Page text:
I returned Friday night from two days in Columbus, Ohio, site of the ISACS Annual Conference. I was there in my role as the ED of the Association of Independent Michigan Schools. It was my first post-COVID conference and first time back to Columbus in 4 or 5 years, long enough to be whiplash inducing in that fast-growing city. In no particular order, I've recorded my learnings and observations below.
Teacher recruitment and retention dominated the leadership conversation. One insight I found particularly impactful was something elementary teachers do with their students all the time, namely, helping colleagues move beyond broad statements like "I'm exhausted!" by naming specific emotions and their roots, understanding what they can and can't control, and then helping them make choices about the things they can control. Teachers also want more clarity on job expectations and feedback on how they're doing at them. With GenX and Millenials making up over 75% of the teaching corps, the era of "other duties as assigned" is over.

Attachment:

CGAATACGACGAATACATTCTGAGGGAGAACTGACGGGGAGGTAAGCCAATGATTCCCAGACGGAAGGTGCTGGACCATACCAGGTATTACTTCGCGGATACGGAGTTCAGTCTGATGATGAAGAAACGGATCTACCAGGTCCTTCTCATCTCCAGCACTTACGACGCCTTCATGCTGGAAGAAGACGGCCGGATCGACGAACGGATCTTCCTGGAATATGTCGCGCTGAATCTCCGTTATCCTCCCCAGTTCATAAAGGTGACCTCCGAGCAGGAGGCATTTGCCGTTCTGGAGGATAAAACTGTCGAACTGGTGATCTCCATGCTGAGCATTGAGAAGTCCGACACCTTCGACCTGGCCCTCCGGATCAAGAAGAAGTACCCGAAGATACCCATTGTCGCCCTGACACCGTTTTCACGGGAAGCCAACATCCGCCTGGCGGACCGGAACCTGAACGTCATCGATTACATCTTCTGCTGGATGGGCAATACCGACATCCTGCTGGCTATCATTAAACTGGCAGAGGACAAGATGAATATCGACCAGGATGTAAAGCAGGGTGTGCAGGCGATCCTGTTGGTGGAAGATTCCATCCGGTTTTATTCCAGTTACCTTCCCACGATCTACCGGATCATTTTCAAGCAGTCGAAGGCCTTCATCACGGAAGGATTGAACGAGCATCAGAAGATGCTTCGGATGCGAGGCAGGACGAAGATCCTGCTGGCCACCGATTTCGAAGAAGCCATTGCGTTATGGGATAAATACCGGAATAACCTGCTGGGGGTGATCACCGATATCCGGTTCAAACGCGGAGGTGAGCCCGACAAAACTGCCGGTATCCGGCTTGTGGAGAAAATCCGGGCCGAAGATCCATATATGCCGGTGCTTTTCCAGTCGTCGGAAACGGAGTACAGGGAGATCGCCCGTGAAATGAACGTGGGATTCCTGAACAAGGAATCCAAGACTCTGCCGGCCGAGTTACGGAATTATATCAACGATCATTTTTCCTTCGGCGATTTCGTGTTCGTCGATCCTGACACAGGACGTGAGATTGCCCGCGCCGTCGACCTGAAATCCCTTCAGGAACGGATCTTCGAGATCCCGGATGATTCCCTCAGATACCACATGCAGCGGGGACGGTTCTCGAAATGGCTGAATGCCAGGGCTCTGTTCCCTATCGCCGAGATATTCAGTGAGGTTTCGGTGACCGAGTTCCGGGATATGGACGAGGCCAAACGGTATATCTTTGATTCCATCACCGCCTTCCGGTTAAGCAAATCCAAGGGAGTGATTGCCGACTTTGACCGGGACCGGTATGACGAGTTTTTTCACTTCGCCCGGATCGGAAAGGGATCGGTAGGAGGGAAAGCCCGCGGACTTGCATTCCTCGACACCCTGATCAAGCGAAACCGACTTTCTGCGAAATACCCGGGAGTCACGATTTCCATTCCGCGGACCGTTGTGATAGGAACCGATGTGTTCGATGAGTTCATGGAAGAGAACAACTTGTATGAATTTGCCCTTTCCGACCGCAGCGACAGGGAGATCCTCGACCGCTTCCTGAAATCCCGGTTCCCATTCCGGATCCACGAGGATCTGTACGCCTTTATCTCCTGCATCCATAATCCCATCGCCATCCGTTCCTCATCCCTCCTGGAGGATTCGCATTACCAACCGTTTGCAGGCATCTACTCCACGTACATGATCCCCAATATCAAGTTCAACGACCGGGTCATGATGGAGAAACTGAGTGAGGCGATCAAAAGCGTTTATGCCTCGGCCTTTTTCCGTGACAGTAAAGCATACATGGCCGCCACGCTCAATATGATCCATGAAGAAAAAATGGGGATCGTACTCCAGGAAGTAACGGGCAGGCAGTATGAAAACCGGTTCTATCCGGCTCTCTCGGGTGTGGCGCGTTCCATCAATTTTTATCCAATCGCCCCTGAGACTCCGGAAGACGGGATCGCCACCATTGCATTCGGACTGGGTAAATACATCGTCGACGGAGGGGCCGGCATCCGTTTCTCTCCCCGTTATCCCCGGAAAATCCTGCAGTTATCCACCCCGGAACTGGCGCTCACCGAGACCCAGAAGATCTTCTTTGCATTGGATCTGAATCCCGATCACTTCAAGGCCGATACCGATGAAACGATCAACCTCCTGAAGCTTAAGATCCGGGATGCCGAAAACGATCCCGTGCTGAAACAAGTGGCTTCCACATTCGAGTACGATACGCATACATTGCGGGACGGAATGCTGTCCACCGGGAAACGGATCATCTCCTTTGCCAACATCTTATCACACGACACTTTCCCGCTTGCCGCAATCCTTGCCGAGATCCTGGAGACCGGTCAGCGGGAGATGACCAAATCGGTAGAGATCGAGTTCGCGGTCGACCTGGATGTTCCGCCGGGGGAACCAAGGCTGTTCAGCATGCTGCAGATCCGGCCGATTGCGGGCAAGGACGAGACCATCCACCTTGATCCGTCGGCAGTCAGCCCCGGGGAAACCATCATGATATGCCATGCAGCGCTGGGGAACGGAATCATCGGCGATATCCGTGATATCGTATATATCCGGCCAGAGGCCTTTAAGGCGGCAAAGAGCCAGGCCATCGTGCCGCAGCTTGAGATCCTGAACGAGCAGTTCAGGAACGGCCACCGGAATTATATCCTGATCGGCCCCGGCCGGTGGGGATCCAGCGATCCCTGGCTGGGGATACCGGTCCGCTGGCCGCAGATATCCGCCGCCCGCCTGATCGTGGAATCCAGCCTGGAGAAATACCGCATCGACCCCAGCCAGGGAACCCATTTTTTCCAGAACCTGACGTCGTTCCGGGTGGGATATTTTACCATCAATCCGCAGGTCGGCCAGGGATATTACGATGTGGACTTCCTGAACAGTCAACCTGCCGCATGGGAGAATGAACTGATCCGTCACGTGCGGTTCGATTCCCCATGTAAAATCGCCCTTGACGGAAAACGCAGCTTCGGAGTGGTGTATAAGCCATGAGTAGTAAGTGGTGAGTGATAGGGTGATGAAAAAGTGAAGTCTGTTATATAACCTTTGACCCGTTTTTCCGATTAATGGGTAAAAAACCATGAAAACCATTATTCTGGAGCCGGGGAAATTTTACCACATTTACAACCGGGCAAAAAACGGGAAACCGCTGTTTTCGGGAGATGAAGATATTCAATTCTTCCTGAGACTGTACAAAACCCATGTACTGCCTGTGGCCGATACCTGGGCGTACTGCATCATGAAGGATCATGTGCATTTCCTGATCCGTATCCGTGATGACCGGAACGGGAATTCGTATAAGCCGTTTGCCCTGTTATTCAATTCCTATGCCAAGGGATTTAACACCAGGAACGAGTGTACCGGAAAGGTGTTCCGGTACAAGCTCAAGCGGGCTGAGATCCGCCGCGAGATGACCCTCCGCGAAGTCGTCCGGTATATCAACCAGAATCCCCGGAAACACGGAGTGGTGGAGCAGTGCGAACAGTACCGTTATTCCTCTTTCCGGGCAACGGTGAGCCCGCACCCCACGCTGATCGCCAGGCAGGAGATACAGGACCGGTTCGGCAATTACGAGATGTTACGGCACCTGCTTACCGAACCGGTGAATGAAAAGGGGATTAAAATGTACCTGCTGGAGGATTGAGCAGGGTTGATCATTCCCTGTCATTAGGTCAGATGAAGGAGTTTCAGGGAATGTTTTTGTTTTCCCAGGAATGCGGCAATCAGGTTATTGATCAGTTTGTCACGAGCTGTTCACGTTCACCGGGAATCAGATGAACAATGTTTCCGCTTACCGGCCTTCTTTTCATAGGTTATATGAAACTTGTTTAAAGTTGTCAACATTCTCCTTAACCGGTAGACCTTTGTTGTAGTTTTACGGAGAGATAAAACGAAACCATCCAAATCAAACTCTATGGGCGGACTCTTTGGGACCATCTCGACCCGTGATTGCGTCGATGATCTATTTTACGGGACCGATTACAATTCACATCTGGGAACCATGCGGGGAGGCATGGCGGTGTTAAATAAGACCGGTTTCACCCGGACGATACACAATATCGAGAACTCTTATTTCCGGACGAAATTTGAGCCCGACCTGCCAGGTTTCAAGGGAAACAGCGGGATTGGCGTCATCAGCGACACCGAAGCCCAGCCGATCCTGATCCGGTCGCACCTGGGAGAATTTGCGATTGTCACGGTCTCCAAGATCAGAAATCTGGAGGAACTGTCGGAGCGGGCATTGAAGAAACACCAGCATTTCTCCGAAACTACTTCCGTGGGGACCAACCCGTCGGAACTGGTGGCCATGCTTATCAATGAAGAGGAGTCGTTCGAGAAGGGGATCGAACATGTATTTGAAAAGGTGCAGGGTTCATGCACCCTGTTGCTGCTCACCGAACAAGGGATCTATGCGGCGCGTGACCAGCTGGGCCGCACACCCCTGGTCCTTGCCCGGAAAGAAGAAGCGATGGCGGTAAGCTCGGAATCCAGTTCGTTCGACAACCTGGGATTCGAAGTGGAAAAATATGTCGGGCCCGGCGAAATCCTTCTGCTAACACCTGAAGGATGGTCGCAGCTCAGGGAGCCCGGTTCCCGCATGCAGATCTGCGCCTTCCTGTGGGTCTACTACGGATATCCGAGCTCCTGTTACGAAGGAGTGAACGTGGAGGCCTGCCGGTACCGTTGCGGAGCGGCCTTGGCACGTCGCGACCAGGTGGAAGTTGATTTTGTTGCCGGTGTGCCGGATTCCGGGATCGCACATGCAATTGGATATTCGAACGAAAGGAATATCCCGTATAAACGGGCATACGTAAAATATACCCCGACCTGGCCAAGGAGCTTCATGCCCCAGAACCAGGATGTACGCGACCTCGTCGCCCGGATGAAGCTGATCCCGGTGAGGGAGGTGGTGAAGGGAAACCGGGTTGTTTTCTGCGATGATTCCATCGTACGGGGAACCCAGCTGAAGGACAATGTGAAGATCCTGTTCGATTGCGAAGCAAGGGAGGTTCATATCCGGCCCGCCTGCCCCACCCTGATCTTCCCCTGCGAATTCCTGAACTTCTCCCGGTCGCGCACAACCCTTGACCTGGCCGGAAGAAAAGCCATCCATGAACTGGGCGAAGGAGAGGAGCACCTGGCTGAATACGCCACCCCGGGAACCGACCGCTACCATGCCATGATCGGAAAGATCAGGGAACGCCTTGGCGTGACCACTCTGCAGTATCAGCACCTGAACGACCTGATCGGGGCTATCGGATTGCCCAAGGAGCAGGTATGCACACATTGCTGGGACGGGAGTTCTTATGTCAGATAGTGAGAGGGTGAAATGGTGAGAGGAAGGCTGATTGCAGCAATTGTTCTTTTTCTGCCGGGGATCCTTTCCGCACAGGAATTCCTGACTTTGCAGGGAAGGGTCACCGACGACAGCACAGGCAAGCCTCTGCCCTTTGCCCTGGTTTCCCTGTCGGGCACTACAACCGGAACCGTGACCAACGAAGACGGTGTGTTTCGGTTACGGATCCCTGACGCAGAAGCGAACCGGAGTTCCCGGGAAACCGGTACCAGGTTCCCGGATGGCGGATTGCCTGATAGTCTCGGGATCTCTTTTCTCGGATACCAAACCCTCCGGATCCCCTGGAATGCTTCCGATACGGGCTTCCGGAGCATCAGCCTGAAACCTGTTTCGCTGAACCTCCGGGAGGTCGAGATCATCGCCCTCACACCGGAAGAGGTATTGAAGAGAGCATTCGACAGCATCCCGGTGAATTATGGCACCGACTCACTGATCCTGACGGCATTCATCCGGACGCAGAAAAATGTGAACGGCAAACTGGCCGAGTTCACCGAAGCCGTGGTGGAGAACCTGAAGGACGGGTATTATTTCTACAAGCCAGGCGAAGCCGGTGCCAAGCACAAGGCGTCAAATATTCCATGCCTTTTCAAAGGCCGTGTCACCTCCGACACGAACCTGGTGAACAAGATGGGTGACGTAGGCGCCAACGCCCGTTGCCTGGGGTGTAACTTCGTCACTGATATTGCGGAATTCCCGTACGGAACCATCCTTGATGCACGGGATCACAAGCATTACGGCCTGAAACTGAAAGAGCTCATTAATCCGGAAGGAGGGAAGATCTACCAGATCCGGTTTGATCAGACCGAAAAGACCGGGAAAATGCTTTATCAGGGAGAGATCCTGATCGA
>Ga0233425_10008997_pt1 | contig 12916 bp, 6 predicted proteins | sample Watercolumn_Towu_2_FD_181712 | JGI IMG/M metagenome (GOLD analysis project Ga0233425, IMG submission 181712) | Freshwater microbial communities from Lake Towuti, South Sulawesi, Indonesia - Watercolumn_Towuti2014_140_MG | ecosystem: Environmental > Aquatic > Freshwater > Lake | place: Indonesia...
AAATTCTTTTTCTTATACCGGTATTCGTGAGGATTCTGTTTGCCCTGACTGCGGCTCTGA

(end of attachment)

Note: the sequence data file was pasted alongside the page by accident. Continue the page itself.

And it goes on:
Consultant, Jill Goodman, described a new model for parents associations that matches better the expectations contemporary parents bring to the kind of belonging they want at our schools. Parents don't need to feel like they belong to the whole school; they want to engage with the part that excites them: arts, sustainability, making and technology, athletics, etc. In this new model, a school leader would oversee this confederation of parent-led "interest circles."
Pedagogy is in. I heard about some exciting coaching models, separate from evaluation, that were focused almost entirely on teaching strategies, on helping teachers grow the methods they used to engage students in learning.
As an outcome of the former, teachers are finding extraordinary place-based intersections between pedagogy and content. I heard about out-the-backdoor excursions and primary resource investigations that teachers were using to turn units, even entire courses, that once resided in textbooks into context-rich opportunities for firsthand discovery and for a rich experience of citizenship.
Innovation. If it doesn't arise from strategy, it's just random acts of new stuff.
Haberdashers, take note. The neck tie is dead.